Monday, March 26, 2012

VOYAGE TO THE BOTTOM OF THE SEA

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" At 2:20 a.m. on April 15, 1912, 
the “unsinkable” R.M.S. Titanic 
disappeared beneath the waves, 
taking with her 1,500 souls. One 
hundred years later, new
 technologies have revealed the 
most complete—and most
 intimate—images of the famous wreck."
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It is an exciting time for Titanic enthusiasts as the 100th anniversary of the maritime disaster approaches. What is it about the RMS Titanic that it has maintained our interest for the past 100 years?

This month's National Geographic, which looks great on the iPad, offers a meticulously stitched-together mosaic of the wreck of the  fabled vessel.  The ghostly image resembles the surface of the moon, with innumerable striations in the seabed, as well as craters caused by boulders dropped over millennia from melting icebergs.

The precise map is helping answer mysteries like how the ship broke apart and whether a flaw in its design contributed to the disaster.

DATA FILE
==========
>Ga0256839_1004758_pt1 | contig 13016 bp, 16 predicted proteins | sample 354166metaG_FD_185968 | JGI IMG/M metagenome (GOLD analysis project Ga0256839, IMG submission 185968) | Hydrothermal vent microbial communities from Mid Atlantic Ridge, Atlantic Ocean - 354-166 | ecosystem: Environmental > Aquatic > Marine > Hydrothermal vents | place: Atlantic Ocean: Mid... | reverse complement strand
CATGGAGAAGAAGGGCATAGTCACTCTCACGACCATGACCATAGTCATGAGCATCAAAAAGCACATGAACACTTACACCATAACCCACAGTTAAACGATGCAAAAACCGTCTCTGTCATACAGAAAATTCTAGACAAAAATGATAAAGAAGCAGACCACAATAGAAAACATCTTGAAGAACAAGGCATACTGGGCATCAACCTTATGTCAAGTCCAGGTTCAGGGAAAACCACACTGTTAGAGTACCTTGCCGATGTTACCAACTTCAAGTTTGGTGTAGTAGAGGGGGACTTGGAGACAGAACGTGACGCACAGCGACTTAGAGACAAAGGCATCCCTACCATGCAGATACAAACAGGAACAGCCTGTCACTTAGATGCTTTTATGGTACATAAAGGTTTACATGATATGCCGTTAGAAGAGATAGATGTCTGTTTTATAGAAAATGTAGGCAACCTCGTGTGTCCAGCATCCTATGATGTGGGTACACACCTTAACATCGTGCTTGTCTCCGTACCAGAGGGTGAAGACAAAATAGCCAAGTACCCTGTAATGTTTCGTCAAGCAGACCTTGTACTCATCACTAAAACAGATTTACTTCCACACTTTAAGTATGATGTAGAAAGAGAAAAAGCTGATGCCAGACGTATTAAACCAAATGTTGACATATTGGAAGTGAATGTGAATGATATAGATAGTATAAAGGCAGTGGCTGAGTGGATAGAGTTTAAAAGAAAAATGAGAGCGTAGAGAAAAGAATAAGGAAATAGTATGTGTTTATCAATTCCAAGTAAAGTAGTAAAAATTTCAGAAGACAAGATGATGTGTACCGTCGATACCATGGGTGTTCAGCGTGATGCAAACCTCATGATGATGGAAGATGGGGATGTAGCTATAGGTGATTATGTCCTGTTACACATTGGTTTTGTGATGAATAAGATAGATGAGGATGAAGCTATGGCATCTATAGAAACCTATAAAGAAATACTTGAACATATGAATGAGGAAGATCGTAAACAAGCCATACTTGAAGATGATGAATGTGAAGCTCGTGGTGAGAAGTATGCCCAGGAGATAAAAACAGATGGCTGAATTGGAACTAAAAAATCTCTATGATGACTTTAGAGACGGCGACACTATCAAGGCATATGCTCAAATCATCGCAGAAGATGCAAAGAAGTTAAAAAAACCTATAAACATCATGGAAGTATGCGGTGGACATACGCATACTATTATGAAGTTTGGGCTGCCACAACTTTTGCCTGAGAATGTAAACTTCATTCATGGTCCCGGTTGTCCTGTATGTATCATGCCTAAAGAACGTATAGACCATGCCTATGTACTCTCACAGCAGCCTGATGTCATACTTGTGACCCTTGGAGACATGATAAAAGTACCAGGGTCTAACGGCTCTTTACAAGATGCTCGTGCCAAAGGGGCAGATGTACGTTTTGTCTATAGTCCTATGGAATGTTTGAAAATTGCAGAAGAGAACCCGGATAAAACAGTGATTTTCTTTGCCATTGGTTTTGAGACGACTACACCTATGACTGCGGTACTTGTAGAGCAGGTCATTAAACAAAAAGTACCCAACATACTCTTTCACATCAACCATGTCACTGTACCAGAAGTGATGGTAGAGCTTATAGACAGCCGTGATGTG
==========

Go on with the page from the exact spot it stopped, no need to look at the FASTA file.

Researchers have constructed a complete map of the Titanic's underwater shipwreck site.  Debris is scattered across an area measuring 3 by 5 miles. To draw a detailed map of the area, scientists dispatched robots to take more than 100,000 photographs and used sonar imaging technology to scour the seabed.

The History channel will air a two-hour documentary on the project on April 15, the 100th anniversary of the sinking.

Speaking of fascination with deep sea adventures, Titanic producer James Cameron successfully spent three hours exploring the 35,756 feet below the ocean's surface in the Mariana Trench, the deepest place on earth.

That is an 11 km dive!

 He is the first person to make a solo dive to the spot. In 1960 when U.S. Navy Lieutenant Don Walsh and the Swiss oceanographer Jacques Piccard spent 20 minutes there in the submersible craft Trieste, but they could not see or collect anything. 

Cameron's  "Deepsea Challenger," contained 3-D cameras, an eight-foot lighting tower, a sediment sampler, a robotic claw, and a "slurp gun," which can suction-up tiny creatures.  It took two hours 36 minutes to descend all the way to the bottom, though his return trip took just 70 minutes.





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